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Ask Dr. Laundry

Ask Dr. Laundry

Removing Transferred Dye

By Dr. Laundry November 5, 2009

Q. I hope you can help me with the following two questions:


  • 1. Can you please let me know which is the best detergent (in terms of removing stains/dirt and keeping the colors) for whites and which one for colors?

  • 2. I’ve noticed that with some clothes I own with fabrics containing black and white, the white parts got a bluish look after washing the clothes with liquid Tide. What can I do to make the white “white” (as the original fabric was) and not bluish?


A. Let’s take the questions in order:

  • 1. For general laundering, the leading brand is Tide and it’s about as good as it gets. It comes in a variety of “types” and in liquid or powder form. Overall, most consumers enjoy the convenience of the liquid form; just measure, pour and go, rather than making sure the powder is completely dissolved before adding the clothes. Depending on your situation, detergent alone may not be enough to remove stains and soils, and another additive may be needed to get the job done like Clorox® Regular-Bleach for whites, or Clorox2® Stain Fighter &Color Booster, our oxygen bleach based on hydrogen peroxide, for colors. Unless you are washing delicates, the same detergent should work for both whites and colors.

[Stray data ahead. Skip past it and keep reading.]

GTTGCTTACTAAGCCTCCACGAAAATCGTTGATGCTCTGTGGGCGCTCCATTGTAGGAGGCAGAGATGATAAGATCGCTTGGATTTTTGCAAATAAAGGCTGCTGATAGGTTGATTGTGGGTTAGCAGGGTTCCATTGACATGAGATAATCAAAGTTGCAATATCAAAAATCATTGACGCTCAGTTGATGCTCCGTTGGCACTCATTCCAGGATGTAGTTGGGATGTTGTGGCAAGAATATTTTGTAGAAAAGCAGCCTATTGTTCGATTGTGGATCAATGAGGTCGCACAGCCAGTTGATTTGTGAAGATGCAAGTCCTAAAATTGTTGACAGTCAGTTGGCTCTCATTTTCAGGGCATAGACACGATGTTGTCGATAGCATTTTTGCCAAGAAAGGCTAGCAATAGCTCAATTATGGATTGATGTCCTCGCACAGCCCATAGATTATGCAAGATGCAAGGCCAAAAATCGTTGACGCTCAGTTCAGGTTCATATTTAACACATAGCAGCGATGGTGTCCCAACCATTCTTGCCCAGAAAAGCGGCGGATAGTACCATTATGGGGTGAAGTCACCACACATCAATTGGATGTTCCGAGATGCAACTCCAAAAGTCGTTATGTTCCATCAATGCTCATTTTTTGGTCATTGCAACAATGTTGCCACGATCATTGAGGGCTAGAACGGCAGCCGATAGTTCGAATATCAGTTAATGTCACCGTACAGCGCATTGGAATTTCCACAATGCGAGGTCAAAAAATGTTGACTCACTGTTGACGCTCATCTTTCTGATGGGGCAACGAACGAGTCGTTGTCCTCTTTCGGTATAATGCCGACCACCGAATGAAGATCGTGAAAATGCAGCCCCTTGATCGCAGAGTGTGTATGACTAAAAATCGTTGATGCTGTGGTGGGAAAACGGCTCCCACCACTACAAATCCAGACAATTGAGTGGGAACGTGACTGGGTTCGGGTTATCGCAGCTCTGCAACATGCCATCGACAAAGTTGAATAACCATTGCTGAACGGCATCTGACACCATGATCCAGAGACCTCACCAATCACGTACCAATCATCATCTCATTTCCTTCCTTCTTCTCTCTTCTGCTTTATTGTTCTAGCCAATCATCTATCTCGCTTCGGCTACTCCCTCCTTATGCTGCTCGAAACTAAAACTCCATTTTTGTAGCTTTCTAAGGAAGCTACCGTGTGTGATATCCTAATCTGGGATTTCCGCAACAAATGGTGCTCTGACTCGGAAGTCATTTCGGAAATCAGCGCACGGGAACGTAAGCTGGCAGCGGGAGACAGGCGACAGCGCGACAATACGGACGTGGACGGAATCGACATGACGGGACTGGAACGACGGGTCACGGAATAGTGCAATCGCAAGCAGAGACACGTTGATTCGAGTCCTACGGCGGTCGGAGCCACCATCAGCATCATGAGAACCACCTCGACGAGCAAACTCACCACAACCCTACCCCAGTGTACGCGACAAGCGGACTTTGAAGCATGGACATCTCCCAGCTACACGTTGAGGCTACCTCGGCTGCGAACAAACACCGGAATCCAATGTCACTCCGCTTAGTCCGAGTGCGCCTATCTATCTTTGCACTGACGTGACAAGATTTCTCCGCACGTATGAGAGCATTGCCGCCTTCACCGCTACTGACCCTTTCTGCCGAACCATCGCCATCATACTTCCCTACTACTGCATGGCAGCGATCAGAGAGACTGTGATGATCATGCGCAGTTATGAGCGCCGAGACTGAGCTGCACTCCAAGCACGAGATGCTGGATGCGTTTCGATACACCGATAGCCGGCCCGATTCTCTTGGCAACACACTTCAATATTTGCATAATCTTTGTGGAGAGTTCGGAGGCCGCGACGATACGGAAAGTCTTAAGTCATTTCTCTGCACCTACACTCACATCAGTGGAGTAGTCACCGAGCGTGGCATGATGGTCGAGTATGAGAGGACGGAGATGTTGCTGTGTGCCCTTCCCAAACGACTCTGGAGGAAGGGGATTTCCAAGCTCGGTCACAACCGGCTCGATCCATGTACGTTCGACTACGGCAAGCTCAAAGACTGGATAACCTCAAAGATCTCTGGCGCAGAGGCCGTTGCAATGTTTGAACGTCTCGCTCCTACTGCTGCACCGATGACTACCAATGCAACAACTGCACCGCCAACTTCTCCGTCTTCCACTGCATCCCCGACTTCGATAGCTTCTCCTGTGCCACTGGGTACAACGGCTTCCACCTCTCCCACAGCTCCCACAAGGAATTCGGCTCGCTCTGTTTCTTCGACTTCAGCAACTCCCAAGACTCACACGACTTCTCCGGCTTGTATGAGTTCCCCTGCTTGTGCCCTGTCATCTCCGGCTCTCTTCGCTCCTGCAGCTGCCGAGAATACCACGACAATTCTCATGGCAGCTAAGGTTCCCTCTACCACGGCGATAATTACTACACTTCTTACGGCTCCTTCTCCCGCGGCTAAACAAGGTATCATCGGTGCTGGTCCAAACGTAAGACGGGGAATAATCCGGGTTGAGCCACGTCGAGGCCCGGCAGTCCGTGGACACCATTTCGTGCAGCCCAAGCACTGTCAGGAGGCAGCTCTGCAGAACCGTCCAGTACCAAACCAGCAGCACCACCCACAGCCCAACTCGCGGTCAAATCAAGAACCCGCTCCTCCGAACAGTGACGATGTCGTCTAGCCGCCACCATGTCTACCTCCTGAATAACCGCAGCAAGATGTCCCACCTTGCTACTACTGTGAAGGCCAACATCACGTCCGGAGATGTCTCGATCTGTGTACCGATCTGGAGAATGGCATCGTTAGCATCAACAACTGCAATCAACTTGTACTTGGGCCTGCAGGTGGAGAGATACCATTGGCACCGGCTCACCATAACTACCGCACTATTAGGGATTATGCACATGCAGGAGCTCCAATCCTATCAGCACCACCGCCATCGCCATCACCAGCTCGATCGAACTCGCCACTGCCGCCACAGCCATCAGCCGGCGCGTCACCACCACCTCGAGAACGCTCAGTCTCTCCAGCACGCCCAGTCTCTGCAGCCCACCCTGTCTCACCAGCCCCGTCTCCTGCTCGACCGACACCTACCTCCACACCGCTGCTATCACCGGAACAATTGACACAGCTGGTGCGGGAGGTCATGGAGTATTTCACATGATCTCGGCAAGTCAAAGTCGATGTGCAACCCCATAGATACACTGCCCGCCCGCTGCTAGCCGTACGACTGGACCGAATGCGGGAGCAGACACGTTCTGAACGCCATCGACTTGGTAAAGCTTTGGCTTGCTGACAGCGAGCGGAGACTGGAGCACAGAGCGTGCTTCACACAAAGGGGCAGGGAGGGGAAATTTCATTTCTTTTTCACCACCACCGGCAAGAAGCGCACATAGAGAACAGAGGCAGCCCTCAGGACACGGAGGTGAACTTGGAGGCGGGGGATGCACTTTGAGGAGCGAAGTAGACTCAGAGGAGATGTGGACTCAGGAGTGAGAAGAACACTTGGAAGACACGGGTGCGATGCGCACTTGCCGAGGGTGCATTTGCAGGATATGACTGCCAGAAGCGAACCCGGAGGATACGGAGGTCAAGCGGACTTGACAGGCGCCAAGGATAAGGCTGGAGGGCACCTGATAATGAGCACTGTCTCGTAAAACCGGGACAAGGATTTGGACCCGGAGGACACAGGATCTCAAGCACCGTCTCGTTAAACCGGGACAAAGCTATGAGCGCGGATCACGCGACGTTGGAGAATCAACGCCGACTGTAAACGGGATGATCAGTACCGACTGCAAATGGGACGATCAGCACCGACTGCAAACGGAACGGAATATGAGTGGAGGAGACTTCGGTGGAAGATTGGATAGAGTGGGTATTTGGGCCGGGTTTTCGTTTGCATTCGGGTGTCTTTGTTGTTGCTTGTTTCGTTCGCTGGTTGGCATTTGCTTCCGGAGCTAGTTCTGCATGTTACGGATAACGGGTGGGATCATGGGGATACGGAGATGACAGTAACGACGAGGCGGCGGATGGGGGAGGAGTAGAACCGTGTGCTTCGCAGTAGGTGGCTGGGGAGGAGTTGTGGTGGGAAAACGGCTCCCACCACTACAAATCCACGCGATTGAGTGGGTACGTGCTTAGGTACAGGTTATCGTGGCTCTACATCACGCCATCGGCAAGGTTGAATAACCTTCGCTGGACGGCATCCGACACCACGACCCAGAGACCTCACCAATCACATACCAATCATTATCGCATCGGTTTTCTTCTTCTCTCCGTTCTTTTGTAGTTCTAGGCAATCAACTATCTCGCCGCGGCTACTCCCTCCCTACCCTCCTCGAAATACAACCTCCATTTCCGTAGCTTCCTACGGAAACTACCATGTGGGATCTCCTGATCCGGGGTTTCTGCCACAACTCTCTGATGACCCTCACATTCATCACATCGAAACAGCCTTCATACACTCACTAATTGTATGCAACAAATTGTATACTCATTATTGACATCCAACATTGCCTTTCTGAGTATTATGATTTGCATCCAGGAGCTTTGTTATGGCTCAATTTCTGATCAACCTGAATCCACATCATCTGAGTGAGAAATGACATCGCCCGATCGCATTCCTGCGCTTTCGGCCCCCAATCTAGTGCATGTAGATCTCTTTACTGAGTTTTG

• 2. The problem you’re describing is dye bleeding, or transfer. It usually occurs on cotton items and is the result of the dye types and process used, especially for dark colors like black, which is usually padded onto the fiber. Subsequent washing in any product (even water only) will cause some dye to leave the fabric, which creates the blurring of the colors at the white/black interface. So I think it’s a function of the item and not the detergent choice. If you have already dried the fade items, they will be more difficult/impossible to remove. Unfortunately, not all stripes or colors exhibit this behavior, so it is somewhat of a crapshoot when washing any of these types of garments. For solid colors, the solution is to sort and wash dark colors separately in cooler water to slow down (but not eliminate) the dye bleeding. The good news is that the amount of dye lost decreases with each wash. Fixes to the initial problem are few and based on liquid bleach which may not be good for the remaining black dye. We have Clorox® BleachPen Gel that has two tips (a fine point and a scrubber) which allows you to control where you apply the thickened liquid bleach. Before proceeding, there is a Bleachability Test on the label (apply a drop onto a hidden area with the dye fading; wait a couple of minutes; rinse and let dry. If no color change occurs, then apply along the lines and wash immediately with detergent).